Several years ago I had the opportunity to attend the International Court Tribunal for the Former Yugoslavia (ICTY) in The Hague. I was on Semester at Sea, and one of the law professors had a connection to the United Nations that allowed us to witness the trial of former Yugoslavian President Slobodan Milosevic. The Milosevic Trial began each morning at 9:00 and ended at 1:45. We went through security and attended the session after their lunch recess. A glass wall separated the gallery from the actual court; and we wore headphones connected to a Multilanguage radio for translation of the dayʼs proceedings.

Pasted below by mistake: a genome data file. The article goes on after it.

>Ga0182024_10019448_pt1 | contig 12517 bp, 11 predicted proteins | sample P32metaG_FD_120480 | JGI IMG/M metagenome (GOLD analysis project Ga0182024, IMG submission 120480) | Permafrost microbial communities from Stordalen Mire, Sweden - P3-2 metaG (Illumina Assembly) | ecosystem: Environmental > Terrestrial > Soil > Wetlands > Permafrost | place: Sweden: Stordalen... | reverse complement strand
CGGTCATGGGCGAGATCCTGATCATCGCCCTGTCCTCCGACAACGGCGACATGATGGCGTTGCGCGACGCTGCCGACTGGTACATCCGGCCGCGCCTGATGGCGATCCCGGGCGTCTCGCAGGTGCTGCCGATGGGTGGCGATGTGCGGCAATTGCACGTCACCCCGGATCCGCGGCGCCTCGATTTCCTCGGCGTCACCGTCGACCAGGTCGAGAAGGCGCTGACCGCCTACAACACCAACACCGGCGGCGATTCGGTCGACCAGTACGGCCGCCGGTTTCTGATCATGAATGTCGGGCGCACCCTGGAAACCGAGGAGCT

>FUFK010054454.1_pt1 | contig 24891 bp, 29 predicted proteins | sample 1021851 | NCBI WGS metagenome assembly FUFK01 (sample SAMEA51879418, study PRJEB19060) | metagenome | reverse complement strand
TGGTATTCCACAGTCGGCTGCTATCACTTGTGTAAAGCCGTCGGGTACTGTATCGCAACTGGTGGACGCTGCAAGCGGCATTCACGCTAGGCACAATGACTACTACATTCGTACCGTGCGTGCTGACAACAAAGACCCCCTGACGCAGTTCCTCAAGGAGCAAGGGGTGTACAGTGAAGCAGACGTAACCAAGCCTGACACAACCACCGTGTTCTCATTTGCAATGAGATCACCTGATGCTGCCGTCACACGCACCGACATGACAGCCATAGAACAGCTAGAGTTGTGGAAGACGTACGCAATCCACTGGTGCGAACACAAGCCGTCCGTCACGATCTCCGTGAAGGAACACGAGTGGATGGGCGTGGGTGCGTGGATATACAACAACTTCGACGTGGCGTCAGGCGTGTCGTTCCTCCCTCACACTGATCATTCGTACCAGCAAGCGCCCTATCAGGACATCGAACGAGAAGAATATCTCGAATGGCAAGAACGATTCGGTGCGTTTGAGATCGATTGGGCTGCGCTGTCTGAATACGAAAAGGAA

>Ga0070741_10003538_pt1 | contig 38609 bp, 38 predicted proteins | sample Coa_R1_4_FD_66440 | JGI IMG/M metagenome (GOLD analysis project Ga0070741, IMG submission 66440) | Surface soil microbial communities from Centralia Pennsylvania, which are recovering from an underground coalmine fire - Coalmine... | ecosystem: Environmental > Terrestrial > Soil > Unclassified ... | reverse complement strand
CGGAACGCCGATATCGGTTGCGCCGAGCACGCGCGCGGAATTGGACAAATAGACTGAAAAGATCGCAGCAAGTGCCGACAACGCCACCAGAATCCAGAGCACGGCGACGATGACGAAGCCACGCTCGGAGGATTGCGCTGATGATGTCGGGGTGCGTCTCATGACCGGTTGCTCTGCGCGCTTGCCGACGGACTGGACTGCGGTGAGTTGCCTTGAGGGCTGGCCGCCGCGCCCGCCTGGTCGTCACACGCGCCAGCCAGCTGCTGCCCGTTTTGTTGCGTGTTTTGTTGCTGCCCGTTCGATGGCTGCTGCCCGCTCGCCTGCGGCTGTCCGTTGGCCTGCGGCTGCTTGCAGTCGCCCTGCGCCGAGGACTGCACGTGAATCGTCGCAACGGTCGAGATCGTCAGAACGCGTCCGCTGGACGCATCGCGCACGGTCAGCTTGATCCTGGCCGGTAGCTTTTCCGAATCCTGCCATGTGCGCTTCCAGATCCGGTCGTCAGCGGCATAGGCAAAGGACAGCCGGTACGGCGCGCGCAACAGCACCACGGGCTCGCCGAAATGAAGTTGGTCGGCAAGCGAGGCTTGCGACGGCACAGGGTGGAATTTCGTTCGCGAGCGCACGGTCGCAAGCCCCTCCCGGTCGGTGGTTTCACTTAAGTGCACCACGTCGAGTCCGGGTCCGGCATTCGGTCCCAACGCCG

Milosevic chose to represent himself and was in the middle of cross-examination of a Mr. Markovic, his former Chief of Information. Everyone, with the exception of the accused, witness, clerk and security were fully robed. The three judges, from Rwanda, Britain, and Japan, wore a red sash to differentiate them from the rest of the court. Each sat fully distinguished with gray hair and glasses. The panel of prosecutors was positioned to our right and Mr. Milosevic on our left. A council of interpreters sat above the court in closed boxes while everyone in the court and gallery wore headphones. And there I was, a small-town West Texas boy, witnessing the first head of state to ever stand trial for war crimes and crimes against humanity. Continue reading